Chances are when Pittsburgh area residents think about work accidents, teachers are not the victims that usually come to mind. The reality however is that of course anyone can be injured while working, at any time. A Pennsylvania high school chemistry teacher has become all too aware of this. He was burned during a lab experiment.
The 35-year-old man was reportedly in the process of combining potassium nitrate and table sugar over heat, in a vessel described as being like a skillet, when an explosion occurred. As a result of the explosion, the teacher, who was apparently not wearing anything to protect himself, caught on fire.
A helicopter was called to transport the man to a hospital in Pittsburgh. His hands, neck, chest and face were burned. Fortunately, though the school was evacuated for a time after the explosion, no students were seriously hurt in the incident.
As is commonly the case in workplace accidents, the federal Occupational Safety and Health Administration is planning on commencing an investigation into the incident. Depending on the outcome of the investigation it is possible that citations and fines could be issued.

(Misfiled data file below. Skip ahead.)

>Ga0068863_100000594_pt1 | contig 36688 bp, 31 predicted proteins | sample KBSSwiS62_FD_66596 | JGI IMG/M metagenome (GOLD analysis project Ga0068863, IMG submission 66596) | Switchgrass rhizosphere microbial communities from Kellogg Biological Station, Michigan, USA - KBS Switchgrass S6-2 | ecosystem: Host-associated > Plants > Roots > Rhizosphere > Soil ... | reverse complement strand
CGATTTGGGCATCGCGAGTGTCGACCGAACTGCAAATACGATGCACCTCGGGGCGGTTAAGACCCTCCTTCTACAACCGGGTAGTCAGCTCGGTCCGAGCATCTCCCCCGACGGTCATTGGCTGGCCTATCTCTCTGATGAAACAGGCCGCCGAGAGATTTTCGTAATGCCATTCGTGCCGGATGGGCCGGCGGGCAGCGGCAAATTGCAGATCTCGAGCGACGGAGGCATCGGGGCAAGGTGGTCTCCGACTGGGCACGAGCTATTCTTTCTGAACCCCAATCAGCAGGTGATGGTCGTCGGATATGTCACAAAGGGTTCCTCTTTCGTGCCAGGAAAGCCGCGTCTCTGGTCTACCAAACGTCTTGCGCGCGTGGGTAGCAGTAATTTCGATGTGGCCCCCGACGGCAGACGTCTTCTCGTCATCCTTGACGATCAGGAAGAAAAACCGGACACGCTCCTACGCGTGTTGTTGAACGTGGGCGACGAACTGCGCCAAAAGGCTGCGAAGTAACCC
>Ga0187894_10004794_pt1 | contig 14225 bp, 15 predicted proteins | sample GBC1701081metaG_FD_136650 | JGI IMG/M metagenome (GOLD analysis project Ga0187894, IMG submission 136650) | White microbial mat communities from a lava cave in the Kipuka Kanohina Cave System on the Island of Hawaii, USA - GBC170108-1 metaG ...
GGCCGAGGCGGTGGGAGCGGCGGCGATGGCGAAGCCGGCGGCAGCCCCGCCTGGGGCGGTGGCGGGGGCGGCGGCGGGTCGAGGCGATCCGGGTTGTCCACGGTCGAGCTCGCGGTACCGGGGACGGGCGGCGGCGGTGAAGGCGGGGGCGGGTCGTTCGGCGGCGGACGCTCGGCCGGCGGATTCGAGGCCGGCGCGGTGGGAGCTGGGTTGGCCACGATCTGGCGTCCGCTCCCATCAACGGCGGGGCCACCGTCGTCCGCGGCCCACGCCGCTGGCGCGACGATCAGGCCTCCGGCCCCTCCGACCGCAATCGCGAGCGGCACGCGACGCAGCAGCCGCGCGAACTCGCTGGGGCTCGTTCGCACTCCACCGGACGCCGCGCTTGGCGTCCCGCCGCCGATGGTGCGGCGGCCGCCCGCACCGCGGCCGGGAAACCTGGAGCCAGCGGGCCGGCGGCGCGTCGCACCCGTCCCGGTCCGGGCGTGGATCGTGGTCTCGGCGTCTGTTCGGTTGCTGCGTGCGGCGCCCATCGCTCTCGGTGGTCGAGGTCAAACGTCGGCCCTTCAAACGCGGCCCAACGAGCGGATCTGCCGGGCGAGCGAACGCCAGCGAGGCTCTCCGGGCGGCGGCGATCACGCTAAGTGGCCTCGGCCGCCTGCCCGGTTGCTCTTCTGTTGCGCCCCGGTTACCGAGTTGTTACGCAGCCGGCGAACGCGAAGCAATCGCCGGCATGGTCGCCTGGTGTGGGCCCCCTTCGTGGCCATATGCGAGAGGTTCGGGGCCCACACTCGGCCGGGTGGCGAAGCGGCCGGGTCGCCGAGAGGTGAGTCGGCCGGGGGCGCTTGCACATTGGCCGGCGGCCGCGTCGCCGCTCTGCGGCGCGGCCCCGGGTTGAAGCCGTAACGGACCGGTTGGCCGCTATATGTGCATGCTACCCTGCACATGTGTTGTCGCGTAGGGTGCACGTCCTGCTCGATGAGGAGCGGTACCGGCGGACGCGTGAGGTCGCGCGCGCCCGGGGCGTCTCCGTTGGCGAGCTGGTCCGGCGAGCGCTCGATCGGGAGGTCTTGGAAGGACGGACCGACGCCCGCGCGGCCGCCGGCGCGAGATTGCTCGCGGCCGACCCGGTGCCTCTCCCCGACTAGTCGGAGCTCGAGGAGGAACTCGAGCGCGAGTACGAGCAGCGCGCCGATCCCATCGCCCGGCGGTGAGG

In addition to being painful, the recovery from burns is often lengthy. As the man, who many say is one of the most popular in the school, recovers from his injuries, it is highly likely that he will file a claim to try to recoup workers' compensation benefits. Once secured, these benefits could be used to cover lost wages and medical bills that are likely growing each day.
Source: Pittsburgh Tribune-Review, "Derry high school teacher hurt when chemistry experiment explodes," Bob Stiles, Oct. 24, 2012